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The first urinals were introduced in Paris in 1830 as a solution to rampant street urination.

Called Rambuteau columns, they were twelve foot tall structures with an alcove carved out in which to relieve oneself. The newly empowered middle classes didn’t like them, however; it was still possible to catch a glimpse of a penis as you walked by. To eliminate these amoral sight lines, the structures were made more and more complex, adding partitions and drainage, until the columns started to resemble small buildings, an architectural design popularly known as “monkey closets.”


Only now there existed on the busiest thoroughfares of the city semi-private enclosures where

men would frequently congregate together. The walls, frequently in need of whitewashing, became fertile ground for lewd messages and phallic drawings. The attempt to rid the city of one public nuisance had in fact created the ideal space for another.


A sign on the wall of a sauna declaring No Funny Business is not the refusal of gay sex so much as its most fundamental material. Likewise, sex between men at a urinal is less an intrusion into public space than the product of it. A refusal would be to say that sort of thing doesn’t happen here. For instance, in the popularity of the phrase “what people do in the privacy of their own homes,” when discussing certain liberal anxieties over the perceived threat towards sexual rights, with the very modern conflation of privacy and home taken for granted. So too is the need to specify public sex as a particular kind of gay preference, a shift from tautology to fetish.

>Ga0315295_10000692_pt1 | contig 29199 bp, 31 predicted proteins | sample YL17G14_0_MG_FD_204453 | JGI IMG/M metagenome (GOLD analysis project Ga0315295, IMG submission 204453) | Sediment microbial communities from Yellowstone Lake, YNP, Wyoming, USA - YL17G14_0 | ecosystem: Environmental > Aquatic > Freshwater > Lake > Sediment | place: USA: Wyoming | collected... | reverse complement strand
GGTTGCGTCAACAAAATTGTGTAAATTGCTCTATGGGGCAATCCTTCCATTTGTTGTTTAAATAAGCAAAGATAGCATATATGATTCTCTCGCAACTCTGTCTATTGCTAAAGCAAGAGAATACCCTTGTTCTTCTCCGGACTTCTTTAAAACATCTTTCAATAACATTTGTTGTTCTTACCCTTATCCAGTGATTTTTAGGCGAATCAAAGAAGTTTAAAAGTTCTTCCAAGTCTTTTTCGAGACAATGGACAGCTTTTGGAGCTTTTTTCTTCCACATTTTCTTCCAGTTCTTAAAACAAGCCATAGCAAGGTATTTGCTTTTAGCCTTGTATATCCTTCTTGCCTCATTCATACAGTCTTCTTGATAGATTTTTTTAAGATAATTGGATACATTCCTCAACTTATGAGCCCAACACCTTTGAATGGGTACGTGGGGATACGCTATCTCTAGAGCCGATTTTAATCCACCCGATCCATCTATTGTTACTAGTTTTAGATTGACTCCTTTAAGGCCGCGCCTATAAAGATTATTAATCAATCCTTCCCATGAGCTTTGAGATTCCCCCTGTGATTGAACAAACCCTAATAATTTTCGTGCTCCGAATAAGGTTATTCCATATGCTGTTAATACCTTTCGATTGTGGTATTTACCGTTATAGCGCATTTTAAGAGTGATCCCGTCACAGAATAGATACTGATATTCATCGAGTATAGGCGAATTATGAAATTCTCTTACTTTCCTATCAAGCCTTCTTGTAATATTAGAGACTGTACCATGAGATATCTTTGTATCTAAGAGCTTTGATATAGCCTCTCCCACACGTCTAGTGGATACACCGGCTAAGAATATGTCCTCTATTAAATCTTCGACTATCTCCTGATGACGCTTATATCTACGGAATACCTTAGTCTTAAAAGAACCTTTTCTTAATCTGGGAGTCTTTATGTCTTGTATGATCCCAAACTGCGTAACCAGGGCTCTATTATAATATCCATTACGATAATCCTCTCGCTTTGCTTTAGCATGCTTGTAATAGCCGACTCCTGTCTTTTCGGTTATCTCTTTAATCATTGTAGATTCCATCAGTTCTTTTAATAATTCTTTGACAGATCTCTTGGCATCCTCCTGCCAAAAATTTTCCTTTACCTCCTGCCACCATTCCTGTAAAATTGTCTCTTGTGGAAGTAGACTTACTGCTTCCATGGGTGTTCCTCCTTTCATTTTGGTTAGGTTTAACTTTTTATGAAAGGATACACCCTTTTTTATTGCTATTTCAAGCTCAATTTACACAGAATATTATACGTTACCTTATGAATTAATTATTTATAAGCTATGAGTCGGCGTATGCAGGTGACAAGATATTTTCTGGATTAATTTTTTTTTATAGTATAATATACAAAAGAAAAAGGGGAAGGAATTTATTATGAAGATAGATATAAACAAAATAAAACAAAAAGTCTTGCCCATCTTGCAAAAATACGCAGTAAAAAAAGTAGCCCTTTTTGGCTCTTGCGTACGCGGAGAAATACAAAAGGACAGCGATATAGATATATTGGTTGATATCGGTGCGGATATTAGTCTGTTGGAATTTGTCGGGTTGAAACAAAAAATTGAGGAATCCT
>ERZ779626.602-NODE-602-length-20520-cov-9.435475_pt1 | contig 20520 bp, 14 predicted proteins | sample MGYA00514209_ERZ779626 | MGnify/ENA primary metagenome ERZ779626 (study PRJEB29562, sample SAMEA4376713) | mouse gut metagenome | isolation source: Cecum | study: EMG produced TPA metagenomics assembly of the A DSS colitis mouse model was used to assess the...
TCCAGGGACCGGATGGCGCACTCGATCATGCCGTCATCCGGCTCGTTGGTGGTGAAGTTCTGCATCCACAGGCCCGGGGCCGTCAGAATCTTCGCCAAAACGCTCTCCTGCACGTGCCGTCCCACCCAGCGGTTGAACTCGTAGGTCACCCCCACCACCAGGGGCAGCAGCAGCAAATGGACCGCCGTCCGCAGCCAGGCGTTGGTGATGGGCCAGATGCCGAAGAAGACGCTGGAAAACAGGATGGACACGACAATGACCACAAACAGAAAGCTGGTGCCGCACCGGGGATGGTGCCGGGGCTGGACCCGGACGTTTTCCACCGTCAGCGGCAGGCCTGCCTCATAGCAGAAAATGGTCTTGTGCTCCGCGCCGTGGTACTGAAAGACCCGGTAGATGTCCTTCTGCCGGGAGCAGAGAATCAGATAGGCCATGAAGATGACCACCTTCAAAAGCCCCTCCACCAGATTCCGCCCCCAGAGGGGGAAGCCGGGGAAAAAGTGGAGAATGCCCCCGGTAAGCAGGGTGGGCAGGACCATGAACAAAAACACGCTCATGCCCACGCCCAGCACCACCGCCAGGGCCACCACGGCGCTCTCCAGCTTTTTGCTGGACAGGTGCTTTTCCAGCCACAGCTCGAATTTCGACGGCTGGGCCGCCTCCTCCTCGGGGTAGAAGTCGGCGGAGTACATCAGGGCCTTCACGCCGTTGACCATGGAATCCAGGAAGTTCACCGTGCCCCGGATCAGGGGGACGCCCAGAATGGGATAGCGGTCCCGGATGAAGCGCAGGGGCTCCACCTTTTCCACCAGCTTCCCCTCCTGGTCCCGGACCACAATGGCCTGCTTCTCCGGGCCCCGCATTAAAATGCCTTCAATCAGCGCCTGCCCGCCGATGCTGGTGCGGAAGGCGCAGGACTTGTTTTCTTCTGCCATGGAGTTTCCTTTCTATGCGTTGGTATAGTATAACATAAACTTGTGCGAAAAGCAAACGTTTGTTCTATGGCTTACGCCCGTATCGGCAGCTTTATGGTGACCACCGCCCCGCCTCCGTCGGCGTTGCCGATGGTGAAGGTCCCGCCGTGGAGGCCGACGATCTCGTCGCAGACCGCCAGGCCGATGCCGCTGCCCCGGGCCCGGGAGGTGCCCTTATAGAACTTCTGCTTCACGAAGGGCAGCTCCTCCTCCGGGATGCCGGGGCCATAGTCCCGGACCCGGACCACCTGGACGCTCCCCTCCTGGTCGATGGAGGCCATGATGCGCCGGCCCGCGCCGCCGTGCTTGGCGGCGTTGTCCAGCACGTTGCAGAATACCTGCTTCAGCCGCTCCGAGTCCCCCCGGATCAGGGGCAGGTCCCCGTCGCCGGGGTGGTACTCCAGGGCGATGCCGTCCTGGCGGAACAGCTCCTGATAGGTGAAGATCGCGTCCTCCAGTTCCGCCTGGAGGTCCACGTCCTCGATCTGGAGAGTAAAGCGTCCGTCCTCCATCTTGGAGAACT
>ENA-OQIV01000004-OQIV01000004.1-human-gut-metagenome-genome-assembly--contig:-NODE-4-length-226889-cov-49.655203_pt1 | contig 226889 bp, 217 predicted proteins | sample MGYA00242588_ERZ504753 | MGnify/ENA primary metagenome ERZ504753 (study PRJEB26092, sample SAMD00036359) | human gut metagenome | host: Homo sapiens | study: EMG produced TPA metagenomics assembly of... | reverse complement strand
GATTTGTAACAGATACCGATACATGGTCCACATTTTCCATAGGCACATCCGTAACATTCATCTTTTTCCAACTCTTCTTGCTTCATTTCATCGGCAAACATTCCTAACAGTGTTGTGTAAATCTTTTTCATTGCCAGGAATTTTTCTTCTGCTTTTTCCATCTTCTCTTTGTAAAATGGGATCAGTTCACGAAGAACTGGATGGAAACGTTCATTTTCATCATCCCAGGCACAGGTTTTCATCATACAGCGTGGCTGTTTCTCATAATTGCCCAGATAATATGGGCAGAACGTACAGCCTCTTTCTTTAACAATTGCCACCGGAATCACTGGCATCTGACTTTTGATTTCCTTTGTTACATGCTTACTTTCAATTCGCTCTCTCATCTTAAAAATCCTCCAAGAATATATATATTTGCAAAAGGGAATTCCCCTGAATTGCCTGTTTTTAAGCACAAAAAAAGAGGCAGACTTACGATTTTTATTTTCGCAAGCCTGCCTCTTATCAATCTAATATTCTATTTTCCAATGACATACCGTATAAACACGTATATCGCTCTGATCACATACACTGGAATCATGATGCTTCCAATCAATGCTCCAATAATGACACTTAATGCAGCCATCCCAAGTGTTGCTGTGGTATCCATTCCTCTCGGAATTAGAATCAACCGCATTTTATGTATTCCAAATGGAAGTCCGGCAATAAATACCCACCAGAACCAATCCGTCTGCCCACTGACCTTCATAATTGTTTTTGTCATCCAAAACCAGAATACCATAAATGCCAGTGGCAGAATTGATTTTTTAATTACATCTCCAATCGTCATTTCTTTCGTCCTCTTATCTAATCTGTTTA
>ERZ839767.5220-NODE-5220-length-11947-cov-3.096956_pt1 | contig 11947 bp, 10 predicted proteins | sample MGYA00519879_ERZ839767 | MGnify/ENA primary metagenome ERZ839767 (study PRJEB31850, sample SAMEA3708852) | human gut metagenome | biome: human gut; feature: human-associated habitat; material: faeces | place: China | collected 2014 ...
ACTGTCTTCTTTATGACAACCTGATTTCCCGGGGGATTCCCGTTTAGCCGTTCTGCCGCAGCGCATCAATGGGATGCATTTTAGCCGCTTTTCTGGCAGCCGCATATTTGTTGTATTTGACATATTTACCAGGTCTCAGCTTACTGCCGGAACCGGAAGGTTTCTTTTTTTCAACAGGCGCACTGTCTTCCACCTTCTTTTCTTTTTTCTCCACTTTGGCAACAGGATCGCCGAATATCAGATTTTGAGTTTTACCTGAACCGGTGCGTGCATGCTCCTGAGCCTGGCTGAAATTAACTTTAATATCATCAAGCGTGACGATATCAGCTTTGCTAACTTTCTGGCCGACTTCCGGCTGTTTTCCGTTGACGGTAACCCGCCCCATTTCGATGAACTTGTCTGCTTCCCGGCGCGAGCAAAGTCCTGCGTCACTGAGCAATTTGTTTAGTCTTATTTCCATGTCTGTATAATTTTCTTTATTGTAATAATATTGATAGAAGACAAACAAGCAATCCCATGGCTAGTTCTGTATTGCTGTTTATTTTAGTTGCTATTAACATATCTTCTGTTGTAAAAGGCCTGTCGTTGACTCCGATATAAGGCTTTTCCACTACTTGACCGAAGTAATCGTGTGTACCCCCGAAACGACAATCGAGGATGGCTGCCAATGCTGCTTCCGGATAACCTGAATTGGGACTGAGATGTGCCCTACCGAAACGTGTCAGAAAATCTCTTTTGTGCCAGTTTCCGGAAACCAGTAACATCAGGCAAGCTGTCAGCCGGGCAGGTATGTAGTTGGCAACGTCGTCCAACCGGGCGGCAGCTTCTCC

Once a certain sexual technology disappears, so too does its attendant desire. In our time of mass technological displacement, desires are born and die off in rapid succession, like a ship of Theseus whose planks of wood are not faithfully reproduced to create an identical ship in reverence to some mythic past but rather improved upon as they are replaced until eventually they form something new–a steamboat, an airplane—which could subsume its purpose.

No longer is it a question of the stability of identity over time but instead the function of identity at all once the desires that underpin it have been lost.



Text by Kevin Champoux

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